If all north Texas lawyers were like Bill Holston, the Lone Star State would be a much better place to live. I recently became acquainted with, Bill, a Dallas attorney who also writes a nature column for D Magazine called, Law Man Walking. Bill and I see eye-to-eye when it comes to preserving what's left of the native landscape. Check out his commentary titled, Preserving Prairie that aired on KERA radio in late July. It's like a breath of fresh air.

Bill Holston

7) Obituary: Anne LaBastille

For the second month in a row, an esteemed heroine of the environment has passed. Anne LaBastille, who died July 1, was no ordinary woman. In many ways her life paralleled Thoreau's. In 1965 she built a tiny log cabin next to a lake in a remote area of the Adirondack Mountains, where she lived alone until 2008. The cabin had no electricity, telephone or plumbing. Ms. Bastille, who had a Ph.D. in Wildlife Ecology authored 16 books including her four-volume Woodswoman memoirs, more than 150 magazine articles and dozens of scientific papers. When not in her cabin, she travelled the world on a mission to preserve wilderness. She made a difference.

"Sometimes I sit in my log cabin as in a cocoon, sheltered by swaying spruces from the outside world... Life seems to have no beginning and no ending. Only the steady expansion of trunk and root, the slow pileup of duff and debris, the lap of water before it becomes ice, the patter of raindrops before they become snowflakes. Then the chirp of a Swallow winging over the lake reminds me that there is always a new beginning."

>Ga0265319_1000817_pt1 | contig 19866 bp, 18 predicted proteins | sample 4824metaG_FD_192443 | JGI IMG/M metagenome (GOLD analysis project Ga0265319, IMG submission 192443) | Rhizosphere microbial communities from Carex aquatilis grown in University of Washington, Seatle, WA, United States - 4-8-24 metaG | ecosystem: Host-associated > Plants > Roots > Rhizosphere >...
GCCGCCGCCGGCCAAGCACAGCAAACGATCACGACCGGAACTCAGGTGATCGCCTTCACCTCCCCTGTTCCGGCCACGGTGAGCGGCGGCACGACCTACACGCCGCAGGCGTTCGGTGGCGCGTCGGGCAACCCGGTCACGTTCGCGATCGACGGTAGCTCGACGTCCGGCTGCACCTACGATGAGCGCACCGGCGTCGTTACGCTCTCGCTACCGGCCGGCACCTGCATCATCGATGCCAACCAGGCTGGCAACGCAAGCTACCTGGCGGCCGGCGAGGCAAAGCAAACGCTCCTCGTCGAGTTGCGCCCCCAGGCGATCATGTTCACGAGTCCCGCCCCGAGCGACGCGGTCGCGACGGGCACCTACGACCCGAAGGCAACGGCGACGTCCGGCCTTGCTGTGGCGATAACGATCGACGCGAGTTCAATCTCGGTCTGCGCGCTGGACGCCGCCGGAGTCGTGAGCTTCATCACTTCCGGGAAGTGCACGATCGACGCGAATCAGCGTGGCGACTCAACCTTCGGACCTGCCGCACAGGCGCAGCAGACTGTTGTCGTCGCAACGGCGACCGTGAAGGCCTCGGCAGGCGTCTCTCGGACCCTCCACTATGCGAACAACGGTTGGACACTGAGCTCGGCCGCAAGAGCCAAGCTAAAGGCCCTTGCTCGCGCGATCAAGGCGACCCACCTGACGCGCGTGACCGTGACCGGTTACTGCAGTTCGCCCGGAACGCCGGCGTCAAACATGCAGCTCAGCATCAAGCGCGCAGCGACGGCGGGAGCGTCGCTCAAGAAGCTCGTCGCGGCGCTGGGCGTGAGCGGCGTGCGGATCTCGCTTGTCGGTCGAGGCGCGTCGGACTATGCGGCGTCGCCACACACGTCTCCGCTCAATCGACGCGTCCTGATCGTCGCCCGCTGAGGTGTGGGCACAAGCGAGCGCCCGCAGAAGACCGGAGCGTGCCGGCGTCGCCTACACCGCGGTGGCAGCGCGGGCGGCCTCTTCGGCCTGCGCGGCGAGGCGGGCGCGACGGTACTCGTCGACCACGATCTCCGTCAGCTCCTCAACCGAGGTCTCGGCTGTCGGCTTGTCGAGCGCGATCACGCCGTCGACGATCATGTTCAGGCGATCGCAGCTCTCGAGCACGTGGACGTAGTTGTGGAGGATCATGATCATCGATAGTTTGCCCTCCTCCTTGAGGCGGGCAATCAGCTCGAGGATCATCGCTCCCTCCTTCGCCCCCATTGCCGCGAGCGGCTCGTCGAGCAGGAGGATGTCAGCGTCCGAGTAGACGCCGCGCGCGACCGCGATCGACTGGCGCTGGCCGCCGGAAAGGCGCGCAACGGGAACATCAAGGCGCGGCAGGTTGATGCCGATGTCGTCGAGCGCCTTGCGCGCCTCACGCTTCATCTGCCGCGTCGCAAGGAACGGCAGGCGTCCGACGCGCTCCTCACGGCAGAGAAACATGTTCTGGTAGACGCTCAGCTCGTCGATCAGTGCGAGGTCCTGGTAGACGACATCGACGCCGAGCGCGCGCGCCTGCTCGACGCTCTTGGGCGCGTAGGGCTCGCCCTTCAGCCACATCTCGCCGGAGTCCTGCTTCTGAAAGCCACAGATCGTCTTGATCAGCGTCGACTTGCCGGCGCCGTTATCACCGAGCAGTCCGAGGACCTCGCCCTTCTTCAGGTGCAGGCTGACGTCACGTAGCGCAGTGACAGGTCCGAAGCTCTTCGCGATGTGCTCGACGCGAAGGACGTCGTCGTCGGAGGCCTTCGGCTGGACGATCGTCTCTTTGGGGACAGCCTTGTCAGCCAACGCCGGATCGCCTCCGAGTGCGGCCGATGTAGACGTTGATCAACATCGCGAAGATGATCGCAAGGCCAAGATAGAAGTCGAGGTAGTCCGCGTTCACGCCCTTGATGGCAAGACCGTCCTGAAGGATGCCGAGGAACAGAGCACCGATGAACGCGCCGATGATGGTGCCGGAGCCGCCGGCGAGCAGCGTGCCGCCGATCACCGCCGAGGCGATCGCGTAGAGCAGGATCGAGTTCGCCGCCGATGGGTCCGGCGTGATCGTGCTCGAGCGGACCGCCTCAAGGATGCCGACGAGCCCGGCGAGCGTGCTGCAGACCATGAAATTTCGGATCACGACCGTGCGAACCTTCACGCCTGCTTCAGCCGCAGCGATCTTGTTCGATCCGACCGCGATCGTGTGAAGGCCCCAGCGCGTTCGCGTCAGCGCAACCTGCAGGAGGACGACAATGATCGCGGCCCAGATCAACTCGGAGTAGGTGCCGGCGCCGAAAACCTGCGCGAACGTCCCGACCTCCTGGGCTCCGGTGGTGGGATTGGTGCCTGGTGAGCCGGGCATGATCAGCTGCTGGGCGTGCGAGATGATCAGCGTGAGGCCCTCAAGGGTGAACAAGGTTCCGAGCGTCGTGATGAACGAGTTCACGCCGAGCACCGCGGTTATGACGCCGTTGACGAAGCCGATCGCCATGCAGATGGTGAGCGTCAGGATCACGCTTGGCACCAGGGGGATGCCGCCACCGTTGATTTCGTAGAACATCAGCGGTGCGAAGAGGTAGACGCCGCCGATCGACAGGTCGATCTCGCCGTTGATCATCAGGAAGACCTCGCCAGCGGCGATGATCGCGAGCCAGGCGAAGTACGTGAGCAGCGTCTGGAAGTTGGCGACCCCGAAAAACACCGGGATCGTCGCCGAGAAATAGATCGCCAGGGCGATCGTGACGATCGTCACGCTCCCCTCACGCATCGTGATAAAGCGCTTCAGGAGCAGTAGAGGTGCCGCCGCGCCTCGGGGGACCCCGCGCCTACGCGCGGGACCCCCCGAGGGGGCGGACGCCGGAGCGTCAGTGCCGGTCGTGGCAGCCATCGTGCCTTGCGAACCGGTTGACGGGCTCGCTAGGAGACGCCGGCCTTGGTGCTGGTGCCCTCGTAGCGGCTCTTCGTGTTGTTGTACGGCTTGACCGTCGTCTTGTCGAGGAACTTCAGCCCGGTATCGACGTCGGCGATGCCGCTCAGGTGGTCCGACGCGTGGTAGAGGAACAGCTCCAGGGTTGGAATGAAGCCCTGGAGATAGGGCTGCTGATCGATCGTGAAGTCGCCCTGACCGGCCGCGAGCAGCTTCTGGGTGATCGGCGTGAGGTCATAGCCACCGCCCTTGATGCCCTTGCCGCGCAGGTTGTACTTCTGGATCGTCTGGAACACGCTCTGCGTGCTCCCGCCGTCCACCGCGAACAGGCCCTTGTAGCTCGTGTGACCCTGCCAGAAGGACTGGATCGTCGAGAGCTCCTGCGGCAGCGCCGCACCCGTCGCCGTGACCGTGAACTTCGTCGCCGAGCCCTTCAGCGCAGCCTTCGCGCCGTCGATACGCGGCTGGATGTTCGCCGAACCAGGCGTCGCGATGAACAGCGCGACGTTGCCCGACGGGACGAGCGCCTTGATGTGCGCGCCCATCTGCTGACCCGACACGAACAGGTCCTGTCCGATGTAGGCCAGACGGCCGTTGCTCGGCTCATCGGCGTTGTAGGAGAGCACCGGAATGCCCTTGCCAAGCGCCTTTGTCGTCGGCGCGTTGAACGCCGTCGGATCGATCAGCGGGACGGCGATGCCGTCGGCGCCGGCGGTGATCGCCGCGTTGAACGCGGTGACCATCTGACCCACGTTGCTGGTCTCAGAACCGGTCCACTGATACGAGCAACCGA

8) Prairie Plant Puzzler

Do you know me? Unlike most of my grassy sista's and bro's, I hang out in the dark, shady bottomland of Tandy Hills. That's where I'm most likely to get my feet wet, which makes me a happy camper. My exotic leaves may remind you of invasive bamboo but I'm all native, honey. >wink< It's my lovely seeds that'll catch your eye and make you sigh. And your heart will flutter when you see how my spangles dangle in the slightest breeze. What's NOT to love about me? Heck, I'm low maintenance, too.

(Be the first to guess my name and win a beautiful, organic cotton Tandy Hills bandana that'll blow your mind AND your nose.)

Stumped by the July puzzler? Answer: American Basketflower (Centaurea americana)

What's my name?

9) Mea Culpa

In Prairie Notes #55 I mistakenly ID'd a Passionflower (Passiflora lutea) as Purple Leatherflower (Clematis pitcheri). In nearly 40 years of hiking THNA I've never seen a Passionflower, but the facts are self-evident. Thanks to John Snowden and Misti Little for catching my error.

Passionflower leaf. THNA, July, 2011

10) Prairie Proverb

"Planets are made from interstellar dust, and so are all creatures on all planets. We are made of interstellar dust, ultimately."

Not quite as poetic as Joni Mitchell, Michael Barlow, astronomer at University College London, quoted in a recent news article about colossal quantities of cosmic dust just recently detected after a supernova that occurred 160,000 years ago.